How do I determine who the listing agent is?

6 Replies

I get listings from a realtor I have worked with on my last flip. But I have no way of seeing who the listing agent is. Sometimes she is not able to get me info right away (I am not her only client:) and I would like to start making offers directly to the selling agent when necessary. How do I get this info? When I search the listing online I get many different realty sites but no way to tell who is the listing office

So these properties are brought to your attention by your agent, and you want to go around your agent and cut them out of the deal? Doesnt seem all that ethical to me.

Russell Brazil, Real Estate Agent in Maryland (#648402), Virginia (#0225219736), District of Columbia (#SP98375353), and Massachusetts (#9​0​5​2​3​4​6)
(301) 893-4635

@Holly Scott

True, when an agent sets up an "email alert" for you, the software usually blocks the selling agent info, and substitutes/emphasizes the "sender" of the email alert.

If you've ended the "buyers' agent" relationship, you might just set up your own email alerts via Redfin.com 

You can there see the Seller's agent within the ad, likely google them and find a phone #.

If you're going to be big time REI, consider getting your own license someday and be your own realtor?

@Holly Scott , I agree with @Russell Brazil . Contact your realtor and let her know that you are interested in making an offer on a property. If she is an investor friendly agent she will be happy to help and will make time for you. If not you should find a new realtor and stop using your current agent's E-elerts to find your deals. 

Jacob Wathen, Real Estate Agent in OR (#201222796)
971-236-3552

@Russell Brazil , I see your point. Guess I hadn't looked at it from that angle. My agent has been pretty awesome and I enjoy working with her. She was my buyers agent on the last house and she listed it for me. I am a repeat customer.

I am in a very hot market and good deals are gone within a day. So it can be highly difficult at times to get our schedules to agree. She may not have time to show me a house, and I lose on the opportunity, and this has happened in the past. I guess I just have to get comfortable with seeing only the outside, or sight unseen offering? As an agent, what do you suggest for investors to do in these situations?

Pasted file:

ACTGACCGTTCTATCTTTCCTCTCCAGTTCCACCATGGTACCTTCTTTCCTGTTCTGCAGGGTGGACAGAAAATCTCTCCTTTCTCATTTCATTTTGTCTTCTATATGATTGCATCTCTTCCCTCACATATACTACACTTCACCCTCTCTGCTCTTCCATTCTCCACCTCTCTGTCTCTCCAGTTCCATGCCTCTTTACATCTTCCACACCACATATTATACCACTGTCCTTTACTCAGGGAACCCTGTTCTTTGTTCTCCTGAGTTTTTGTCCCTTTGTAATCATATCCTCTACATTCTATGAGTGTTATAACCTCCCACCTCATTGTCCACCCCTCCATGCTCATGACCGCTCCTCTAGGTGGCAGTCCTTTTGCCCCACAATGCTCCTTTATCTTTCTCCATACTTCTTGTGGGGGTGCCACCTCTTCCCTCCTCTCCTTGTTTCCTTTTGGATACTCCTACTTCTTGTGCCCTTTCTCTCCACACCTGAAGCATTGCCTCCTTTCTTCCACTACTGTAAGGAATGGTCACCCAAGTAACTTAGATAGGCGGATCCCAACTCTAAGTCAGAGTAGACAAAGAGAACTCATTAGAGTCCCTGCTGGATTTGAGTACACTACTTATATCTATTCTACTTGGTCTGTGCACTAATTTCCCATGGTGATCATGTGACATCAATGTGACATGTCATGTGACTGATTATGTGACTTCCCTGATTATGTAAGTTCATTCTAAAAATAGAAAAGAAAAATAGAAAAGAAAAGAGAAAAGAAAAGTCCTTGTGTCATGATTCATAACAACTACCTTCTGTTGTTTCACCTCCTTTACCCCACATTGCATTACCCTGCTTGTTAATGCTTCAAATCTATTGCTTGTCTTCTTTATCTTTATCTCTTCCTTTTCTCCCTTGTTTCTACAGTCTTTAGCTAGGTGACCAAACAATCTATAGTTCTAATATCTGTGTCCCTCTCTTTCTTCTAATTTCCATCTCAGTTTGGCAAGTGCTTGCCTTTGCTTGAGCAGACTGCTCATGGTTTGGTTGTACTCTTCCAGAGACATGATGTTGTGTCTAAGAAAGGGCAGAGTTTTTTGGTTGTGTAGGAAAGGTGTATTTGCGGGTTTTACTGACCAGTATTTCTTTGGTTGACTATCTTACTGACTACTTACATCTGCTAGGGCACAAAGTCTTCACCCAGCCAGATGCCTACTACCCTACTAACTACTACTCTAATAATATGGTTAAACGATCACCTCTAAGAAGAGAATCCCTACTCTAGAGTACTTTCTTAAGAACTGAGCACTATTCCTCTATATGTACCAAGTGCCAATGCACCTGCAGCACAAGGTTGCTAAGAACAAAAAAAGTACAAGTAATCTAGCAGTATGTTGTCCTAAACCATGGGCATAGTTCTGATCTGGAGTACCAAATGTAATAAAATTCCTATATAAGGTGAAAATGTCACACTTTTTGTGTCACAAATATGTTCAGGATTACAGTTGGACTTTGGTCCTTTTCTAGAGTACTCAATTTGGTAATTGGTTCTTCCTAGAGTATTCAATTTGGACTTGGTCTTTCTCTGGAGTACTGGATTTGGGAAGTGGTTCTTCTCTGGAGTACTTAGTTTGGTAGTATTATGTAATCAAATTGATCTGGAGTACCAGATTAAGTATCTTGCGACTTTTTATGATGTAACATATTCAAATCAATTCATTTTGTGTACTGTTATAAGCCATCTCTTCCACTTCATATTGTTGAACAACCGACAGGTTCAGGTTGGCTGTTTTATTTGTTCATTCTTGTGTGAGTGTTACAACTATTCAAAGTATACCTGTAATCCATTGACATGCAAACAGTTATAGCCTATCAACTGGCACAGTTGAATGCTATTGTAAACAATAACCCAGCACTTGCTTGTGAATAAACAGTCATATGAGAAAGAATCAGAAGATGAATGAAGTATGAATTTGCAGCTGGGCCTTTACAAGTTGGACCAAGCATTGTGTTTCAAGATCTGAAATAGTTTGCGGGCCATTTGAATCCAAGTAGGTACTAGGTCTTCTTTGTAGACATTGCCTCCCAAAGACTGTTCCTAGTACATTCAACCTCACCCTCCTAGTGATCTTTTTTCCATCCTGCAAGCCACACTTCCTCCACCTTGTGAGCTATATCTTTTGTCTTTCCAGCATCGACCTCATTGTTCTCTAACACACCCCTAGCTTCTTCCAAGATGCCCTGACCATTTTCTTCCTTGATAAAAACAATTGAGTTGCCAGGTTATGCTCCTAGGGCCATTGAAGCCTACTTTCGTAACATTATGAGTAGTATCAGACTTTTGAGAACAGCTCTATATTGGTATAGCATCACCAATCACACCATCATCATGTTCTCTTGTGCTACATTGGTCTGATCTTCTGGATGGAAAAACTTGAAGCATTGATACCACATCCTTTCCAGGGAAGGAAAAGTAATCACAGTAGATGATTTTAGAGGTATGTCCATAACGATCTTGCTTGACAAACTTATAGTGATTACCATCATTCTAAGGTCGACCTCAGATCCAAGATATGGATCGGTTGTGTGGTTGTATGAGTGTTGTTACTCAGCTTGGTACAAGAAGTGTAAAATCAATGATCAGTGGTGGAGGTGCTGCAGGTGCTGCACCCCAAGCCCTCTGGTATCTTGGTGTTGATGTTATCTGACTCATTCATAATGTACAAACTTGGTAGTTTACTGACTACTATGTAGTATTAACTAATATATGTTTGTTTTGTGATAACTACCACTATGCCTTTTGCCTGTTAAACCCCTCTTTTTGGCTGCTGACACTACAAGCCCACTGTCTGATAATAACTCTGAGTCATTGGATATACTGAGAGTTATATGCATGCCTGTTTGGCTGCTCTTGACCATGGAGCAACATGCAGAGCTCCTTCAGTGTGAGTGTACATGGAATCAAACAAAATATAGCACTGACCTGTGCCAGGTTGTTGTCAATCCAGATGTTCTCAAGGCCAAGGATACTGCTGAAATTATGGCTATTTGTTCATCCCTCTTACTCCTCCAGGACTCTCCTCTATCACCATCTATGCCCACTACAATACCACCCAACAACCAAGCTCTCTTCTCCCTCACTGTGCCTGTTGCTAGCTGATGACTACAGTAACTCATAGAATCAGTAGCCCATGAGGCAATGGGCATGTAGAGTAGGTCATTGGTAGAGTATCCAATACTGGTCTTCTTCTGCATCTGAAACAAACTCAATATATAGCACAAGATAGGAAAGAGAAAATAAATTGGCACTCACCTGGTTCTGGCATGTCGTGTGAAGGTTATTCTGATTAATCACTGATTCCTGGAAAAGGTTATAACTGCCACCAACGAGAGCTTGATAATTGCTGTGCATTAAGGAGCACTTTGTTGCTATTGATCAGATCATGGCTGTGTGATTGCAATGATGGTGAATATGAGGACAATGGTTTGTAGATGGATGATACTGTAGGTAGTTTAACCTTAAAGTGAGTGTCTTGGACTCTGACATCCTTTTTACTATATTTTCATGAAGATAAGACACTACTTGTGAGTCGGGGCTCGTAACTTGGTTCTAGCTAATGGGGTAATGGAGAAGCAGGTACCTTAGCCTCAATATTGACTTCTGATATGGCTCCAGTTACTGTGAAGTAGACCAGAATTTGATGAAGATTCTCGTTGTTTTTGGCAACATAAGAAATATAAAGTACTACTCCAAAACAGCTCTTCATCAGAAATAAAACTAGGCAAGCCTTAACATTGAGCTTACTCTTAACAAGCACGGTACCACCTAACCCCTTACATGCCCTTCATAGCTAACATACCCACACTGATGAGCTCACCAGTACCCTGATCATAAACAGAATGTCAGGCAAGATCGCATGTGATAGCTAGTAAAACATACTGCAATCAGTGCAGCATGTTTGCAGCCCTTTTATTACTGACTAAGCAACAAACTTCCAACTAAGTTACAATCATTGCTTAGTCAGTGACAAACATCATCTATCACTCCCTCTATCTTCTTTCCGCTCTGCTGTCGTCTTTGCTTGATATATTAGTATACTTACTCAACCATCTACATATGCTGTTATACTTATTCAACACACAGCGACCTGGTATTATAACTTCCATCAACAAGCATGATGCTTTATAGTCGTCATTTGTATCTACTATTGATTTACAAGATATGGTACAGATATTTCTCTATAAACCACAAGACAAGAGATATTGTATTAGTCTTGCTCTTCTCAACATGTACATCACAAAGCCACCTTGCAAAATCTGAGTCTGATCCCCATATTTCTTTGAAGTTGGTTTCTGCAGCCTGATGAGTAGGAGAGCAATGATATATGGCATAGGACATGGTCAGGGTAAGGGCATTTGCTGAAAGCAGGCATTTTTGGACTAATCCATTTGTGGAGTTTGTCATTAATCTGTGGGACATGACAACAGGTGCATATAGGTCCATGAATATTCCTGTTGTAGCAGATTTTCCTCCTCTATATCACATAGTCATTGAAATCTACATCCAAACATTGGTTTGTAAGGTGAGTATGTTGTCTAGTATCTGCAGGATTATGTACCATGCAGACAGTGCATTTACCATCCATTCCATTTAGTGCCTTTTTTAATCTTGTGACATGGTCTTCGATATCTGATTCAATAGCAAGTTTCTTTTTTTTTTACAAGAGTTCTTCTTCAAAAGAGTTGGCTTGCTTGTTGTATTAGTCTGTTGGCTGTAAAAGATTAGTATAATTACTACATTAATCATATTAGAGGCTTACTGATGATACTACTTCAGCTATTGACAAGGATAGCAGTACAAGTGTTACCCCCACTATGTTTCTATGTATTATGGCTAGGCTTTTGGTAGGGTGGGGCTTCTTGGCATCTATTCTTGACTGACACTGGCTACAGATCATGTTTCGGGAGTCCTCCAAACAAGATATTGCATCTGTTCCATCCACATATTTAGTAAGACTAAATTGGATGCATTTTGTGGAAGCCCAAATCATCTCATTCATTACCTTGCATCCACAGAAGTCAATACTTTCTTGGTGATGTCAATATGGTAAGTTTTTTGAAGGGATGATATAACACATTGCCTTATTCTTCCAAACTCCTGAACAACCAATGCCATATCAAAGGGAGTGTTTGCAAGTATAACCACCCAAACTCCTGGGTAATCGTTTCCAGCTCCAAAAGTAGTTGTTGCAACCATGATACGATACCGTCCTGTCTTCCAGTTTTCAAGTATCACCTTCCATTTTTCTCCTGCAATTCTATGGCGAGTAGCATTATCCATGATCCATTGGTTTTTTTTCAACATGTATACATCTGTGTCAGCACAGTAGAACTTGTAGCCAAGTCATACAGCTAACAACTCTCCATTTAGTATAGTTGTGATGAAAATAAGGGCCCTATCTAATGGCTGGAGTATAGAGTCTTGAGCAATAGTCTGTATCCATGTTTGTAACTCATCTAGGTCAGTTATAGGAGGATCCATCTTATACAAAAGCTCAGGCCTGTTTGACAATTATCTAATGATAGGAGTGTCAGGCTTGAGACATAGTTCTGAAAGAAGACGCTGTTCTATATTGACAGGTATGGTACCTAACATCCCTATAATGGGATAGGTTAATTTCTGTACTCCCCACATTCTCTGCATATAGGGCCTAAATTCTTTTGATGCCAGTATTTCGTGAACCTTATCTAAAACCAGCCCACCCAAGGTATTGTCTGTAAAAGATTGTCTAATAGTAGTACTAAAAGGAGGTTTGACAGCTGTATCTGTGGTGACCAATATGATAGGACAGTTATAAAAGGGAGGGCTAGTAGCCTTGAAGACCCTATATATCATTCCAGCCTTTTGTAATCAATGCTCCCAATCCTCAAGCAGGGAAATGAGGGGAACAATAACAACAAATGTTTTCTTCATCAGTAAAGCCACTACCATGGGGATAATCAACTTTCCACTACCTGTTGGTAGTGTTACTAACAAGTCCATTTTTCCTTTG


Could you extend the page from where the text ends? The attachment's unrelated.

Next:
I currently am going to school for my license. But I will still want someone to write contracts and be my listing agent, as I don't have time (work full time, for now). So I am working ways around this, but doesn't help yet.

Additionally, while I have your attention, how do I breech the subject of perhaps lower commissions, as I am not your typical home buyer. I may buy and sell with an agent many times in one year. I have heard that many investor friendly agents offer discounts to investors for this reason?

BTW, the house I was thinking of when I wrote this post, I did go and look at this morning (outside only, peeking in windows) and had my agent put an offer on. Truly, I just wanted to get into the house before doing so, but that wasn't possible this time. Good thing for due diligence and objections.

The whole system is set up to prevent you from doing exactly what you are attempting to do. I too did not want to pay a fee for every transaction, and I wanted the increased negotiating power that comes with representing myself. Until you get your license, that is unlikely to be the case for you.

That said, I have yet to represent myself. Why? Because I have had a great agent bring me off market deals here in Denver, and I let him represent me because he finds them for me.

@Holly Scott when you get your license you will need to "hang" that license with a broker for at least 2 years. That broker will look over your shoulder while you write your own contracts and list your own properties. What is the point of getting a license if you don't make money at it? If you are buying like you say you are, the agent should have meet you at the property this morning. Just saying.

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